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Internment is the imprisonment of people, commonly in large groups, without charges or intent to file charges. The term is especially used for the confinement "of enemy citizens in wartime or of
terrorism Terrorism is, in the broadest sense, the use of intentional violence to achieve political aims. It is used in this regard primarily to refer to violence during peacetime or in the context of war against non-combatants (mostly civilians and neu ...
suspects". Thus, while it can simply mean imprisonment, it tends to refer to preventive confinement rather than confinement ''after'' having been convicted of some crime. Use of these terms is subject to debate and political sensitivities. Internment is also occasionally used to describe a neutral country's practice of detaining belligerent armed forces and equipment on its territory during times of war, under the Hague Convention of 1907. Interned persons may be held in prisons or in facilities known as ''internment camps,'' also known as ''concentration camps''. The term ''concentration camp'' originates from the Spanish–Cuban Ten Years' War when Spanish forces detained Cuban civilians in camps in order to more easily combat guerrilla forces. Imperialist powers over the following decades continued to use concentration camps (the British during the Second Boer War and the Americans during the Philippine–American War). The term "concentration camp" or "internment camp" is used to refer to a variety of systems that greatly differ in their severity, mortality rate, and architecture; their defining characteristic is that inmates are held outside the rule of law. Extermination camps or death camps, whose primary purpose is killing, are also imprecisely referred to as "concentration camps". The Universal Declaration of Human Rights restricts the use of internment, with Article 9 stating, "No one shall be subjected to Arbitrary arrest and detention, arbitrary arrest, detention (imprisonment), detention or exile."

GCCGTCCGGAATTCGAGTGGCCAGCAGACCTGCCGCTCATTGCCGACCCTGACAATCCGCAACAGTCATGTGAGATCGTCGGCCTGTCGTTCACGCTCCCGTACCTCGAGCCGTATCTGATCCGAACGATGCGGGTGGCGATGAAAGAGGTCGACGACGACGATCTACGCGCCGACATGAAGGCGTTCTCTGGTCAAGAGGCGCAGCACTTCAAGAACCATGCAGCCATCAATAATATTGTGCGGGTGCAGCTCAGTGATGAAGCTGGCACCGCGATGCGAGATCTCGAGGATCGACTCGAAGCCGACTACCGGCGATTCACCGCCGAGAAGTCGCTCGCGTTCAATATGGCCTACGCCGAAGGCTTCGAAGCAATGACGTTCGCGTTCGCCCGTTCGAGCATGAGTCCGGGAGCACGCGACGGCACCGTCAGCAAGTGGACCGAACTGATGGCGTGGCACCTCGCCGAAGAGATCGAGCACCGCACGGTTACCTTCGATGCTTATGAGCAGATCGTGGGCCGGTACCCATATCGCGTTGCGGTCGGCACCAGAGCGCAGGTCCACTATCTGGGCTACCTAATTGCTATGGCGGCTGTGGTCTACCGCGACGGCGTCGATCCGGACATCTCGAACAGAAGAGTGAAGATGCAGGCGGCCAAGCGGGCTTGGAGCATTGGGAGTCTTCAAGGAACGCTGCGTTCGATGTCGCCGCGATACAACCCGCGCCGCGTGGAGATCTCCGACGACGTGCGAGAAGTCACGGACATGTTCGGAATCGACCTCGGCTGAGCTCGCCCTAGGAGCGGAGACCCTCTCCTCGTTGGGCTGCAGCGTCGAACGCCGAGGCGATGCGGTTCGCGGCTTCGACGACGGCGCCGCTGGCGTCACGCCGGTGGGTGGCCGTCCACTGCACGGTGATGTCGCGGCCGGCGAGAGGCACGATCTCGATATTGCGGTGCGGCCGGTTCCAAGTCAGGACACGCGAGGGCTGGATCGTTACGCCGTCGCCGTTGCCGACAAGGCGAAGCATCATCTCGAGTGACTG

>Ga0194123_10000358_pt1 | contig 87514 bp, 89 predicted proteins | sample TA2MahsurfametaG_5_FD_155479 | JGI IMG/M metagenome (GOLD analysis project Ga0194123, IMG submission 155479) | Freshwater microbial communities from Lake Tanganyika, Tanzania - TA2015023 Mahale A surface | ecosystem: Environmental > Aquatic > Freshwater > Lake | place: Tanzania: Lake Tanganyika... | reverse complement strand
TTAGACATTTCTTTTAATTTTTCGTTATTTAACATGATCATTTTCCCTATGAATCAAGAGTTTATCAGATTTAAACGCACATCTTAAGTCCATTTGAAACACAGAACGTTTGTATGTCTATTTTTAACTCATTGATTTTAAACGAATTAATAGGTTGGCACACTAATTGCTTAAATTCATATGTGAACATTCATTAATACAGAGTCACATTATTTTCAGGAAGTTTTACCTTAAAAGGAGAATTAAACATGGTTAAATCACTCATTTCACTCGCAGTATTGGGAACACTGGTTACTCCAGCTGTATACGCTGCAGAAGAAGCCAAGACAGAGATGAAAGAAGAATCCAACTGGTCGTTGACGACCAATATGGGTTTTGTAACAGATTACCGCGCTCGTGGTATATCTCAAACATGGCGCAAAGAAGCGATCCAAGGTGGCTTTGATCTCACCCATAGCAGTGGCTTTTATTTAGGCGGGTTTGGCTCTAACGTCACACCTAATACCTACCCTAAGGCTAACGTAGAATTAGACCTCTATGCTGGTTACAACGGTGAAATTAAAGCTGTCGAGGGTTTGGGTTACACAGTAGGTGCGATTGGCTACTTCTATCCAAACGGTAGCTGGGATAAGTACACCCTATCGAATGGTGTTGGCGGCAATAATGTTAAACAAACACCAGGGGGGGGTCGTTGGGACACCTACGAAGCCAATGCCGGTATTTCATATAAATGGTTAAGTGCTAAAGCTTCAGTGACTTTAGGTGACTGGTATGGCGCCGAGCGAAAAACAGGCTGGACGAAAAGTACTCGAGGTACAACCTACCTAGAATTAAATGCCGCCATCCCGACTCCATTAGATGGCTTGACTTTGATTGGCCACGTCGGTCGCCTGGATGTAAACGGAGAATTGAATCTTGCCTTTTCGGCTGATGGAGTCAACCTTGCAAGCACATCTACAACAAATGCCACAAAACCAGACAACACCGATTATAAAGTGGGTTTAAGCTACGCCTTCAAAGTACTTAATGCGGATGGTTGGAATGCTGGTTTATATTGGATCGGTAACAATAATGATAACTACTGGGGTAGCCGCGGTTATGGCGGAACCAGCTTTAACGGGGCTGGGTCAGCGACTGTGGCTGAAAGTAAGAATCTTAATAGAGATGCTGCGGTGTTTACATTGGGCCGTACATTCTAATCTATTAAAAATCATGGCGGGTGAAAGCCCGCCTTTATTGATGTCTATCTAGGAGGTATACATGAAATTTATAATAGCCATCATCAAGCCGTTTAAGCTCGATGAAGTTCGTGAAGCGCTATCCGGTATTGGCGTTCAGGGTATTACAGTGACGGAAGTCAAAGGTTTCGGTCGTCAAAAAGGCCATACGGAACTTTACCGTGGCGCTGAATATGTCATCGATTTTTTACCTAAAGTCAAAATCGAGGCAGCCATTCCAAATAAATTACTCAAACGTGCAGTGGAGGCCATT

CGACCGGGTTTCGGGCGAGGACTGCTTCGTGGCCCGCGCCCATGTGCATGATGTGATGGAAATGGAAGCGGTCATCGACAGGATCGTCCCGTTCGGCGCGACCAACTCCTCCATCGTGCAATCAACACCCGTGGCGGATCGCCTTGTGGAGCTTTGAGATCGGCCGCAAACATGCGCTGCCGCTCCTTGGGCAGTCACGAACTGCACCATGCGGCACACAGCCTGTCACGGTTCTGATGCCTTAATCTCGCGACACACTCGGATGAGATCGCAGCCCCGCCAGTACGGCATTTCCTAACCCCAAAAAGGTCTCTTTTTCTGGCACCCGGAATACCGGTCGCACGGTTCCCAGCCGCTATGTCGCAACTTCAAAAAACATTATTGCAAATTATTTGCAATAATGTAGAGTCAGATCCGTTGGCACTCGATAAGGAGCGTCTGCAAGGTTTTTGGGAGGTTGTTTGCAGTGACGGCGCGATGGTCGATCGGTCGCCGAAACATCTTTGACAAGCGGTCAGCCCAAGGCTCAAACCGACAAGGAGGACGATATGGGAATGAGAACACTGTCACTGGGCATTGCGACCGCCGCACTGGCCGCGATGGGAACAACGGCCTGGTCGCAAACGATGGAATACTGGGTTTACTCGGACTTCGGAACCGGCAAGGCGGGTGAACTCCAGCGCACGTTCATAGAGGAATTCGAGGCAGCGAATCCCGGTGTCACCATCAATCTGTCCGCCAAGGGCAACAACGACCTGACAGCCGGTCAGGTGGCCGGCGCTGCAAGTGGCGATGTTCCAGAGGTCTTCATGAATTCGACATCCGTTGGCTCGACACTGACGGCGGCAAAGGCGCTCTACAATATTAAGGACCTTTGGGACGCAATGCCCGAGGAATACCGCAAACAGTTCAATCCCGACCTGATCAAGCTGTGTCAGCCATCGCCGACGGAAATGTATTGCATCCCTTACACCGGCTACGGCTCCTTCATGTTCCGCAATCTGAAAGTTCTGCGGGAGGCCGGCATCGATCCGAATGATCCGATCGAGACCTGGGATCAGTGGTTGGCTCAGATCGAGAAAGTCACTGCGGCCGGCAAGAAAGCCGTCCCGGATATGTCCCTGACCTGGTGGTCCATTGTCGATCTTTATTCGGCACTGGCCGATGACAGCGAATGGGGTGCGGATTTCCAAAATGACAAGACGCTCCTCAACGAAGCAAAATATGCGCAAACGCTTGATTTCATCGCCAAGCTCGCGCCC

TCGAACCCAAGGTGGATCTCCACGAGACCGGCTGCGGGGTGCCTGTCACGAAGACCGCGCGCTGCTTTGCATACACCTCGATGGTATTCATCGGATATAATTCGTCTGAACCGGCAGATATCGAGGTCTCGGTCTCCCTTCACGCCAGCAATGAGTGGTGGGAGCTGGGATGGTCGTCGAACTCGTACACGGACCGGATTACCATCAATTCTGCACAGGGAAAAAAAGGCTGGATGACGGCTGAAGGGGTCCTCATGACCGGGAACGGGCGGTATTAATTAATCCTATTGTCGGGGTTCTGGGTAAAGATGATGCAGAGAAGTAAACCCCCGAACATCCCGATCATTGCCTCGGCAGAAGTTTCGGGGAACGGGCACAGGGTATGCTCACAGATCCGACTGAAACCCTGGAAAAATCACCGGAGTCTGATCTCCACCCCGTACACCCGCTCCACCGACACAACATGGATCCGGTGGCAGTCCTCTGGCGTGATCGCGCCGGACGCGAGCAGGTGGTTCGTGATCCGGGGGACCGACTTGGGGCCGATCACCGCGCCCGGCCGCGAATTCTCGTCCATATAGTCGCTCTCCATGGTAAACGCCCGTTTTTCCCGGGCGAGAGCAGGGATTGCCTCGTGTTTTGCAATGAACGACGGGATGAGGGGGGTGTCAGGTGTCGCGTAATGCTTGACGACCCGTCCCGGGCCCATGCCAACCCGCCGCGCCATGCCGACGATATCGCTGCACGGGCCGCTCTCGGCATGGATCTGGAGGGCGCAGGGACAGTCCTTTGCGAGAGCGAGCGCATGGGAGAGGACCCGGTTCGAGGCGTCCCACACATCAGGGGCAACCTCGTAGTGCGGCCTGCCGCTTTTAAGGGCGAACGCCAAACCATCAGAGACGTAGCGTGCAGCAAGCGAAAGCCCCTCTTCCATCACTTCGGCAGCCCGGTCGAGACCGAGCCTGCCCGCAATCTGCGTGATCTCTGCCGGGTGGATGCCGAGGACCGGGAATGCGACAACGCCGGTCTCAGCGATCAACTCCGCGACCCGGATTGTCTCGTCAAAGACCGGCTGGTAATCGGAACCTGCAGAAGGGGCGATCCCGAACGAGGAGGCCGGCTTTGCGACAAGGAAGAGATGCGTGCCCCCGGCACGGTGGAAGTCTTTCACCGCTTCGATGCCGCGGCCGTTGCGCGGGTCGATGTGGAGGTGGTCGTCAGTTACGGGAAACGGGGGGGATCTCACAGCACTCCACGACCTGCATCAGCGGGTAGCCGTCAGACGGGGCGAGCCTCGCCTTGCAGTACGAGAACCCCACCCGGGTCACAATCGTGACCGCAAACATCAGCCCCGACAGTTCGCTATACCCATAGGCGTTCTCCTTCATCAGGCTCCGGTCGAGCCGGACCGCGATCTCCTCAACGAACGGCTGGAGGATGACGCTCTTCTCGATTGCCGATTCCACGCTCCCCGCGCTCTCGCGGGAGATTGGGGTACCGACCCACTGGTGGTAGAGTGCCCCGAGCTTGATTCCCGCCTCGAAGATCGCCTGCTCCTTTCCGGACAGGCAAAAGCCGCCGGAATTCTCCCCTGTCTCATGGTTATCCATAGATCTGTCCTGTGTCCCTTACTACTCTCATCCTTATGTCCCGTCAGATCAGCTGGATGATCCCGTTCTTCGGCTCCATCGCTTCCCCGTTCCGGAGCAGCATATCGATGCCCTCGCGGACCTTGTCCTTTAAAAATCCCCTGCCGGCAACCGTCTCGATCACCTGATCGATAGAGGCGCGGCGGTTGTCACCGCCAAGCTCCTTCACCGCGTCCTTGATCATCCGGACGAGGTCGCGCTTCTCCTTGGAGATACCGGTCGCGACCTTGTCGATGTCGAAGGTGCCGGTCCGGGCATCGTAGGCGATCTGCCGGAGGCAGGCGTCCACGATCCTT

Defining internment and concentration camp

The ''American Heritage Dictionary'' defines the term ''concentration camp'' as: "A camp where persons are confined, usually without hearings and typically under harsh conditions, often as a result of their membership in a group which the government has identified as dangerous or undesirable." Although the first example of civilian internment may date as far back as the 1830s, the English term ''concentration camp'' was first used in order to refer to the ''reconcentrados'' (reconcentration camps) which were set up by the Spain under the Restoration, Spanish military in Cuba during the Ten Years' War (1868–1878). The label was applied yet again to camps set up by the United States during the Philippine–American War (1899–1902). And expanded usage of the ''concentration camp'' label continued, when the British concentration camps, British set up camps during the Second Boer War (1899–1902) in South Africa for interning Boers during the same time period. During the 20th century, the arbitrary internment of civilians by the state reached its most extreme forms in the Soviet Union, Soviet List of Gulag camps, Gulag system of concentration camps (1918–1991) and the Nazi concentration camps (1933–1945). The Soviet system was the first applied by a government on its own citizens. The Gulag consisted in over 30,000 camps for most of its existence (1918–1991) and detained some 18 million from 1929 until 1953, which is only a third of its 73-year lifespan. The Nazi concentration camp system was extensive, with as many as 15,000 camps''Concentration Camp Listing''
Sourced from Van Eck, Ludo ''Le livre des Camps.'' Belgium: Editions Kritak; and Gilbert, Martin ''Atlas of the Holocaust''. New York: William Morrow 1993 . In this online site are the names of 149 camps and 814 subcamps, organized by country.